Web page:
The "solution" I try to take, is not to try to eradicate sow and pill bugs. But I’m fortunate that I can mulch my perennials with turkey manure mixed with rice hulls and still allude these troublesome critters.

To reduce the populations of pill and sow bugs around her raised boxes of vegetables (as well a slugs, earwigs, and “escargot”) a friend maintains bare soil with no mulch and very little organic matter or fiber on its surface for four feet or more in all directions.

Plant only the most healthy and vigorous transplants (the pill bugs eat on the very first tiny bits of rotten tissue when a seedling has minute amounts of damage from mildew, rust, and damping-off) into warm, dry, and bare garden soil. Then flood flats and pots in a bucket of water to flush out pill bugs.

I think because my ornamental garden is never irrigated in the summer; I don’t have many slugs, snails (except the "Lone Ranger"), or earwigs. Lucky me!

But there are the pill bugs eating mulch and the decaying weeds I’ve pulled up.

Please comment – I’d like to know what you think.

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cyndi said...

I am a long time gardener in south east michigan. have a very small garden space behind my townhouse. my garden consists of cedar and cypress raised beds where I grow veggies. this year the "rollie pollies" have taken a liking to many of my plants, but especially my green been seedlings and cole crops. Seems every time I turn around, the beans are gone - or turned to lace. I've tried sprinkling diatomaceous earth, to no avail. these guys just seem to have a voracious appetite. I finally decided I'd grow some bean plants inside to the point at which the rollie pollies won't want to contend with them. then I'll place them in the garden. Never had this problem in many many years of gardening! any other ideas???

Anonymous said...

I could be wrong but the labeled picture above resembles the Pill Millipede, which is Glomeris marginata. Close resemblance, but different species.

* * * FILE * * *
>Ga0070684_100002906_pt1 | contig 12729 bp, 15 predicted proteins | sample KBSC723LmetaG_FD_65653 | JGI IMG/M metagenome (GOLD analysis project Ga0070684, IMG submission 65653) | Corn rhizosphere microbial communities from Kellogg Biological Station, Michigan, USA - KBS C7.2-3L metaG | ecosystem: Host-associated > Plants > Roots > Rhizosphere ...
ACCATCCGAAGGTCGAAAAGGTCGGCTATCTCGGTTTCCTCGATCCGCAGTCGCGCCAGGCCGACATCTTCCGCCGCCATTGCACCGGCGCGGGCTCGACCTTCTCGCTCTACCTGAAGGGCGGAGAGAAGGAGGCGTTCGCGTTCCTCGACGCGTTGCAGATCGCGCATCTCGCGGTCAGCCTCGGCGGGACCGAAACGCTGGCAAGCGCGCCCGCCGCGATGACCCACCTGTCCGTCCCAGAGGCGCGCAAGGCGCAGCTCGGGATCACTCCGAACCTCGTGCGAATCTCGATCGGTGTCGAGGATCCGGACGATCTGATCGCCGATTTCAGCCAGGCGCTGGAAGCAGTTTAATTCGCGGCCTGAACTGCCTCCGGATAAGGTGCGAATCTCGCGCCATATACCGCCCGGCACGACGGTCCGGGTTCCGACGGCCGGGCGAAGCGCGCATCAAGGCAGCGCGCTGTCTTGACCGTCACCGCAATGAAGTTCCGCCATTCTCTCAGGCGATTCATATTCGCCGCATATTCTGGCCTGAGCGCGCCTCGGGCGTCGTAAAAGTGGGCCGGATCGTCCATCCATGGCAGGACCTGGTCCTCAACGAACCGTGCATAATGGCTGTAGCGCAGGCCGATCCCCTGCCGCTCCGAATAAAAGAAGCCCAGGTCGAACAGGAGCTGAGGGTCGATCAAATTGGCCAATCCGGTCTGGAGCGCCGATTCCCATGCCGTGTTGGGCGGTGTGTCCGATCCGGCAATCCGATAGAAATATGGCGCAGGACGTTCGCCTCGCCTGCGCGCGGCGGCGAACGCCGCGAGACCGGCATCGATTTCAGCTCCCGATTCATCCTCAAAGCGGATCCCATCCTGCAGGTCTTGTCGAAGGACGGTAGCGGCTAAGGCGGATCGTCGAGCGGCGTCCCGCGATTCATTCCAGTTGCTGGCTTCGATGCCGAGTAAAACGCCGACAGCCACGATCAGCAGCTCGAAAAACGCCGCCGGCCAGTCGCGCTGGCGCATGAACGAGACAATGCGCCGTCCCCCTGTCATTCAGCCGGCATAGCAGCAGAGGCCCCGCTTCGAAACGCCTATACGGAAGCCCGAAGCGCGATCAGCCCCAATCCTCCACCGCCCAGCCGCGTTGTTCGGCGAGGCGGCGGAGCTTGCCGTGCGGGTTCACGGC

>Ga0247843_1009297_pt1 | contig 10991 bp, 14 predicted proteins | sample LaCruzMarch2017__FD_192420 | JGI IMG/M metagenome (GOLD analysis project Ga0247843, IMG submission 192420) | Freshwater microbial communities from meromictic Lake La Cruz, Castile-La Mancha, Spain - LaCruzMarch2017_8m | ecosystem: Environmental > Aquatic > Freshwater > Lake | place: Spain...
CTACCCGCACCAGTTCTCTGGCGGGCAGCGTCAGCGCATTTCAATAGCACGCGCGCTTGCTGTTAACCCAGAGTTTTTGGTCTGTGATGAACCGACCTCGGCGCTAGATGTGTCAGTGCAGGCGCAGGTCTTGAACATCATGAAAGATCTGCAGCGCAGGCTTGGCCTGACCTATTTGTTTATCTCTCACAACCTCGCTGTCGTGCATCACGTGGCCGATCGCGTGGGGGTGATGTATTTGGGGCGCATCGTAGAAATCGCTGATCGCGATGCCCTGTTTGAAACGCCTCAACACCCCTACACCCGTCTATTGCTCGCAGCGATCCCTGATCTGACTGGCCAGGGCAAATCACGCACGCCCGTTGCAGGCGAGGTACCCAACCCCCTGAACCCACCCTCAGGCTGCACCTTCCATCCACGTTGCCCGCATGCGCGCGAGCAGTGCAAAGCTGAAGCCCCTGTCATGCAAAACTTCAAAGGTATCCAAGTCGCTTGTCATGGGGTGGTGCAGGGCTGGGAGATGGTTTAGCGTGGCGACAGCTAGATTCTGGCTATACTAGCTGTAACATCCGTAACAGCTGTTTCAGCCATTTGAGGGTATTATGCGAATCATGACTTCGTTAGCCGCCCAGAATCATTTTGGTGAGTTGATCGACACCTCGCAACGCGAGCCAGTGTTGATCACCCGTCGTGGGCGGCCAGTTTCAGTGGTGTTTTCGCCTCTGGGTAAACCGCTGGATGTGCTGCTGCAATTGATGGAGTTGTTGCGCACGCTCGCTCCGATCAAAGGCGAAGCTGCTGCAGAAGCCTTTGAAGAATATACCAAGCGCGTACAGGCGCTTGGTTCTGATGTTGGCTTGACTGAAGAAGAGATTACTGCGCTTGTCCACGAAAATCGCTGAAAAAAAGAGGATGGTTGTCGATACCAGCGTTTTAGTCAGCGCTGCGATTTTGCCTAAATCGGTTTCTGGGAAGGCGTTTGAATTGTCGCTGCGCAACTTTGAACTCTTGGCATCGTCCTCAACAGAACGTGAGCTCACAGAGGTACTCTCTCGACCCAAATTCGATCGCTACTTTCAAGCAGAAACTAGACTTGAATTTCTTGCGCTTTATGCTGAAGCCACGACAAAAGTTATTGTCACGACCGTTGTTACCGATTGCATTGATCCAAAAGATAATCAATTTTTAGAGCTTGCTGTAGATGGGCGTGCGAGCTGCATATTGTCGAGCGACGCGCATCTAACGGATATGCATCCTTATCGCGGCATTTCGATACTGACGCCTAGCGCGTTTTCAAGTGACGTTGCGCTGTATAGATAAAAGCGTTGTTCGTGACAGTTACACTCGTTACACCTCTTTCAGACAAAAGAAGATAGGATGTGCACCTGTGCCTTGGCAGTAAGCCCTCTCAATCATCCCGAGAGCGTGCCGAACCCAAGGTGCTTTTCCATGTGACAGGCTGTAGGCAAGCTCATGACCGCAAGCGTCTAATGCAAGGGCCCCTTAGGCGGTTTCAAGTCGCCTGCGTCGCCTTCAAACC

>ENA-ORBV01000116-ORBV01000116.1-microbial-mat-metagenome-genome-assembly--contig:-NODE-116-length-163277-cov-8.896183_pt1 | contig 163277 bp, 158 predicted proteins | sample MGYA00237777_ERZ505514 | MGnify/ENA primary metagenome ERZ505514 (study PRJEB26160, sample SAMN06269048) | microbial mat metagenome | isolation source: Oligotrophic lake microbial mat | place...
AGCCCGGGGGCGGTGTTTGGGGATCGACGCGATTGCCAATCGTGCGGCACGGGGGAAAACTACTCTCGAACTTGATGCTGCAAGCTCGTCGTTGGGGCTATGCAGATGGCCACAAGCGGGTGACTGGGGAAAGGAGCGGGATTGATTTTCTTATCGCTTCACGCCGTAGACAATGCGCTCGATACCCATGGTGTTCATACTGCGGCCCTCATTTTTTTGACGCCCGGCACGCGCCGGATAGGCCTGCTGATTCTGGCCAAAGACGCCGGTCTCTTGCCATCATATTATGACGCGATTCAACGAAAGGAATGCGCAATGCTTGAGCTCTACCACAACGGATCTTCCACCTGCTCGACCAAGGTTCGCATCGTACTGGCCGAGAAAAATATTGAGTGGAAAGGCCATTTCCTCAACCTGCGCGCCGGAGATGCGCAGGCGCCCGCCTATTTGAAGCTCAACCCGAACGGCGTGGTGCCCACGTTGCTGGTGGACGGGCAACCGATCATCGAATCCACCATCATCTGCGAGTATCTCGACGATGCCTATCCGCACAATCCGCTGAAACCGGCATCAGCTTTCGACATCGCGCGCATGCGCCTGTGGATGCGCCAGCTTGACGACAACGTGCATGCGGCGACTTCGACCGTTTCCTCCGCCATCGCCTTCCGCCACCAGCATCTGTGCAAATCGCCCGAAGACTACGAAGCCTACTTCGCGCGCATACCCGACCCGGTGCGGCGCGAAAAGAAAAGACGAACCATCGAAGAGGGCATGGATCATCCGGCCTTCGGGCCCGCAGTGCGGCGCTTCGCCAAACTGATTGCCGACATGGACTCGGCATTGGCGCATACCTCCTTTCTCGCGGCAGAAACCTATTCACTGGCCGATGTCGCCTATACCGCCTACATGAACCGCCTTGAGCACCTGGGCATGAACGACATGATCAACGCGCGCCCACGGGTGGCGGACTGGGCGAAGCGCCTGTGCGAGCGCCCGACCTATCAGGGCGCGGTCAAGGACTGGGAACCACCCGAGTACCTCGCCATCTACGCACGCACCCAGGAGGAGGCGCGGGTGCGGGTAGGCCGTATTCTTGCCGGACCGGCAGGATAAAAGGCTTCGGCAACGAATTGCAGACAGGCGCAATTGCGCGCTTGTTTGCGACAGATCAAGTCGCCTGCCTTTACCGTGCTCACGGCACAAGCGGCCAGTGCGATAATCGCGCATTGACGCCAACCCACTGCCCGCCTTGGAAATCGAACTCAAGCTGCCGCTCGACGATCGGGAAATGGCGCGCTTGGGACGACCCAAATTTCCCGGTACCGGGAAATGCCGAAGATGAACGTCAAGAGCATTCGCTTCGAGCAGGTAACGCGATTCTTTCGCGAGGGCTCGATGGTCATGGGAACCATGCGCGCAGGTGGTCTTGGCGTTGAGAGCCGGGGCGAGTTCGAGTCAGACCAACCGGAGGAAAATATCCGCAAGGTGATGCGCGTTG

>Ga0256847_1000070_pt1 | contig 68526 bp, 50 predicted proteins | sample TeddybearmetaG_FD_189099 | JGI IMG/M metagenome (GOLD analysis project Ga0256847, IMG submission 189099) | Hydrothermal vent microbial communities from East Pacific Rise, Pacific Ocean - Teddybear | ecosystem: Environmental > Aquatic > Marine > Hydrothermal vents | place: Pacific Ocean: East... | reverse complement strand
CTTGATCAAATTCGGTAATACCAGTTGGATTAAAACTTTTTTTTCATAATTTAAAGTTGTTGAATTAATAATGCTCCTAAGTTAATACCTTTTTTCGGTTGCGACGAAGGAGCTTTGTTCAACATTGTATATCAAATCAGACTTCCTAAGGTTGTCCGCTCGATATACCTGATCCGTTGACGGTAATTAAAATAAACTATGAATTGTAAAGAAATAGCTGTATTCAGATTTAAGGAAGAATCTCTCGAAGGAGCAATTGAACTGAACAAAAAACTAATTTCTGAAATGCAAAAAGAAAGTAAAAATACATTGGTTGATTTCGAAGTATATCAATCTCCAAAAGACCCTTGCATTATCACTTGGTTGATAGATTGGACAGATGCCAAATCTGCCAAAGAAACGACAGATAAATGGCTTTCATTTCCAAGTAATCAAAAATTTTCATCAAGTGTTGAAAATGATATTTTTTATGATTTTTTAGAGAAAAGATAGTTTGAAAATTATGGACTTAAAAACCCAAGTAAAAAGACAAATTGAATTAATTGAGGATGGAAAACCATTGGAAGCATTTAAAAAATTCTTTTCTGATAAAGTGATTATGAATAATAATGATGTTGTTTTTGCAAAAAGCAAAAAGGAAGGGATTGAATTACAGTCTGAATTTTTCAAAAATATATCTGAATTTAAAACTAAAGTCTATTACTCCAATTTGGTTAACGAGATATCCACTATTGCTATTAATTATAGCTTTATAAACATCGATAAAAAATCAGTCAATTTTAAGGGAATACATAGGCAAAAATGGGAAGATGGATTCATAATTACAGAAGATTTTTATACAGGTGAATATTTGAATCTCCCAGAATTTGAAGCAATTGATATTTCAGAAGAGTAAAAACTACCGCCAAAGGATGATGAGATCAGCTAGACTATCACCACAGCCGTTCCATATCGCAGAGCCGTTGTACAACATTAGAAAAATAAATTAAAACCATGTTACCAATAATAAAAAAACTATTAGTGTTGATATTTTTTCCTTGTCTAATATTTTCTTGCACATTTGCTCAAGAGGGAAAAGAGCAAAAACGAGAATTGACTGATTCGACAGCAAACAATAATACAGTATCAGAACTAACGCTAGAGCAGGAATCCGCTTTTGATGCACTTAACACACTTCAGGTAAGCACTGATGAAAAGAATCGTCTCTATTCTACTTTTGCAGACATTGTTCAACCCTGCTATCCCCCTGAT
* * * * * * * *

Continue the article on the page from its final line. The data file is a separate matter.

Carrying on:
marhawkman said...

No I looks like a pill bug to me.

One note on Teratogens: the birth defects are not always observed in the arthropods. They are also observed in humans. Thus these chemicals should be considered unsafe at any dosage. This of course means that using them for pest control is "unwise" at best and reckless endangerment at worst.

As for Pill bugs, I like 'em. I have seen them actually eat part of a seedling, but they didn't have anything else to eat at the time. Poor things got confused and wandered into a place where I was sprouting beans. Nothing but dirt and beans there. I have on other occasions observed them doing far more helpful things. On one occasion I observed a swarm of them attempting to devour an entire tree stump. Or maybe they were just eating the parts that had already rotted.


Anonymous said...

you shouldn't take these icopods forgrated. to me these are the cutest bug alive.i sometimes go out in my yard ,looking for 1

Anonymous said...

I have trouble with these bugs every year, growing pole beans. While the beans are sprouting, the pill bugs gang up on the new sprouts and devour.

I guess once one of them has made a nick in it or something, the tissues begin to deteriorate or whatever, and it becomes palatable, but they are definitely eating it.